While cities across the country crumble economically, Dallas will emerge as the nation’s strongest and most exciting city in 2009. In these gloomy times, while the country seems to have so little to cheer about, the nation will notice the great achievements and celebration taking place in Dallas.
Dallas’ growth and success has often surged when times looked bleakest. Since the 1890s, Dallas has surpassed stronger and larger cities. Dallas will be doing this again as the Winspear Opera House and the Wyly Theater open in the Arts District, as Trinity Park emerges and the 50-story, mile-long Santiago Calatrava-designed bridges begin to soar.
Dallas already has the nation’s largest number of corporate headquarters in the U.S. – and this is before the second downtown for Dallas is scheduled to emerge, a mixed-use development with 100-story skyscrapers and single-family, street level housing, located on the 60 acres on the west side of the Trinity.
Historically, Dallas has turned the toughest times to its advantage. In the Depression of 1892, John Armstrong began contemplating Highland Park, which he opened in 1906. In 1900, Main Street was paved with bois d’arc logs and the population was 42,000 people.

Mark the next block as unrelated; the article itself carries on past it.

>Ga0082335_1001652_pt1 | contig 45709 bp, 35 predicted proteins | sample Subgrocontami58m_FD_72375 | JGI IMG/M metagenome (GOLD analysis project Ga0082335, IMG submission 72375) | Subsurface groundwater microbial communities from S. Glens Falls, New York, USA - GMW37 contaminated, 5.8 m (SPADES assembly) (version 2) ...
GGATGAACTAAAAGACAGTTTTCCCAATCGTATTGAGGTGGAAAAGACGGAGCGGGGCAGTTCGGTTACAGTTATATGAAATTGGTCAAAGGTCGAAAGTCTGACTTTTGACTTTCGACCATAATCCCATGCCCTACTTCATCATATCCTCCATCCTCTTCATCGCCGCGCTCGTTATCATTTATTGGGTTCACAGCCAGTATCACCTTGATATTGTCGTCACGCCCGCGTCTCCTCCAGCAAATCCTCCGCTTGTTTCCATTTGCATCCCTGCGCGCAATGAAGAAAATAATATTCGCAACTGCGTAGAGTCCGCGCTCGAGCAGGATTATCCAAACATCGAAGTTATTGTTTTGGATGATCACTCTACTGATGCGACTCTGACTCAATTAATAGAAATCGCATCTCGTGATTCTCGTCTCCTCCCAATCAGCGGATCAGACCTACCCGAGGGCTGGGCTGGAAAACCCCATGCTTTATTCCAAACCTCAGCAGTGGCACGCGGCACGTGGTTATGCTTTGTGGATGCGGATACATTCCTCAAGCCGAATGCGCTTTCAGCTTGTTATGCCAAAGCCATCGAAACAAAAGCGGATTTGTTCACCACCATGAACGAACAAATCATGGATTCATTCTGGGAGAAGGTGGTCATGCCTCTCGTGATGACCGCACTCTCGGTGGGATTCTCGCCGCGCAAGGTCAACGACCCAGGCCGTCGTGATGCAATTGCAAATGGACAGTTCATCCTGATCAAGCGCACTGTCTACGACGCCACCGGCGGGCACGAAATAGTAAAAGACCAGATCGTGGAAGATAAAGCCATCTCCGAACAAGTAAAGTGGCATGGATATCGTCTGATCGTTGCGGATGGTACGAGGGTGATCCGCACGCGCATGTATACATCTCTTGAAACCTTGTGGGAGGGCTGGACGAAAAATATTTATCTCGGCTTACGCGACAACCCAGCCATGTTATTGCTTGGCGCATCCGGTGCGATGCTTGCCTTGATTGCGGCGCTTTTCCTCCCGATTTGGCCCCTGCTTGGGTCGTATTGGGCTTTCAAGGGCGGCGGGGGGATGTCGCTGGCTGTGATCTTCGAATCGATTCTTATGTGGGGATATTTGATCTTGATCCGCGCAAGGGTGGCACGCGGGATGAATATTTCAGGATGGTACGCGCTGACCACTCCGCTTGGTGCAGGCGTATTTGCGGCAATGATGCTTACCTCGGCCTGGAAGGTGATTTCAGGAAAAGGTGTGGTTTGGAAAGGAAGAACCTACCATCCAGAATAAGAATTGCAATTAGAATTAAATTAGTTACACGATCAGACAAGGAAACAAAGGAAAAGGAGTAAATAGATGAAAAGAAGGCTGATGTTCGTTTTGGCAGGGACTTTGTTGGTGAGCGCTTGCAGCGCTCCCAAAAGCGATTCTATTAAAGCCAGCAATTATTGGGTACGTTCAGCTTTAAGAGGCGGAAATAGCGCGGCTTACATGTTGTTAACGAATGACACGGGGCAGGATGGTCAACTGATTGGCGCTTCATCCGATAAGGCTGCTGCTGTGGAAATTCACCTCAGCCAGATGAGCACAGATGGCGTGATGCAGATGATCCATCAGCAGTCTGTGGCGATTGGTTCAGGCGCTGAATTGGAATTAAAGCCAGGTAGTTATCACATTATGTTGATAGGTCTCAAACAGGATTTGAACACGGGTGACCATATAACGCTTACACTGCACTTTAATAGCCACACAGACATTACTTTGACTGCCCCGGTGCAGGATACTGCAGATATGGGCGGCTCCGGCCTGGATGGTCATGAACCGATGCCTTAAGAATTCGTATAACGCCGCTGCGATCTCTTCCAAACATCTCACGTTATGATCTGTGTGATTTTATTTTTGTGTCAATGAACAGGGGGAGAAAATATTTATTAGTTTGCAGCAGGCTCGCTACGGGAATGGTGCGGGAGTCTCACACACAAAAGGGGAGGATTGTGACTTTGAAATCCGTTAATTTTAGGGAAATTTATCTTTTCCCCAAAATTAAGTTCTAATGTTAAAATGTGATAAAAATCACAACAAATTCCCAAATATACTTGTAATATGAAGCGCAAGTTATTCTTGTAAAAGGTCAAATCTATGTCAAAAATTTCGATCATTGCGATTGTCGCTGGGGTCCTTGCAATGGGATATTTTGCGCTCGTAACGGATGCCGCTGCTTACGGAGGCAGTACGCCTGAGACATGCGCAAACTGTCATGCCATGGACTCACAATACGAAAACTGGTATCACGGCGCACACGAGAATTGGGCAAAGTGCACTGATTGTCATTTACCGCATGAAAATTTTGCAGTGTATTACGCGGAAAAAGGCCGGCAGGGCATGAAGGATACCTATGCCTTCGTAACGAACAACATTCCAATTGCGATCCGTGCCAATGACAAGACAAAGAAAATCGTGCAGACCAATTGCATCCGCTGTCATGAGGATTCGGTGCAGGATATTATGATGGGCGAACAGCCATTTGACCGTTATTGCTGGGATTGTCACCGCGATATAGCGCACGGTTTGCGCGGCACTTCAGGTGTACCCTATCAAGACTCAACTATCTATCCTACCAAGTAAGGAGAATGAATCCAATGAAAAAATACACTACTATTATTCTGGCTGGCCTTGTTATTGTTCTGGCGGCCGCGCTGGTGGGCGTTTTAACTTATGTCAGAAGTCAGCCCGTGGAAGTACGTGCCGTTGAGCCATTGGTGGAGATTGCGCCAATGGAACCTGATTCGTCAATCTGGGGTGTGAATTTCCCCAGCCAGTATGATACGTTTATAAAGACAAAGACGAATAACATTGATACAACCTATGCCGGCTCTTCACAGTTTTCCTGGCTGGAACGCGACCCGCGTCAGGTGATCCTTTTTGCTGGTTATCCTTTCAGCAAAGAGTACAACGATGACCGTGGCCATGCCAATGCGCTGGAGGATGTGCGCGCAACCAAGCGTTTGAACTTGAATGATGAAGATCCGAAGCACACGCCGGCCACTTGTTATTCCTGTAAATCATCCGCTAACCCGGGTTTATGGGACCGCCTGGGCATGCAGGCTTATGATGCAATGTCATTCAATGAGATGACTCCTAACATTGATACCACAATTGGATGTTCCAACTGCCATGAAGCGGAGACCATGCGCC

In 1910, Dallas was home to less than 100,000 people. By 1930, the city’s population was over a quarter of a million, at 250,000, when the entire country was mired in the Great Depression. In 1936, in the height of the Depression, Dallas became home to the Texas Centennial Exposition because of the lavish Art Deco exhibition buildings, Music Hall and Cotton Bowl that were constructed in Fair Park. By the 1950s, the population was approaching 500,000.
In the 1970s, when the national economy was both stalled and was suffering from inflation, Dallas had the foresight to build the Dallas-Fort Worth International Airport.
The first commercial flight landed at the new DFW on January 13, 1974. The number of flights from DFW has increased ever since. In 2000 DFW was the world’s fifth busiest airport and remains a source of economic growth and employment in the area.
Now, while the nation is in a nosedive, Dallas is initiating and completing its biggest projects ever. The exhilaration created by the Arts District, Trinity River Park and surrounding development, and the Calatrava bridges will focus the national spotlight on Dallas and make the city a magnet for great people and growing companies. Dallas will not only emerge as one of the five largest cities in the next 15 years, but as a city inhabited by the most interesting, entrepreneurial and culturally savvy residents.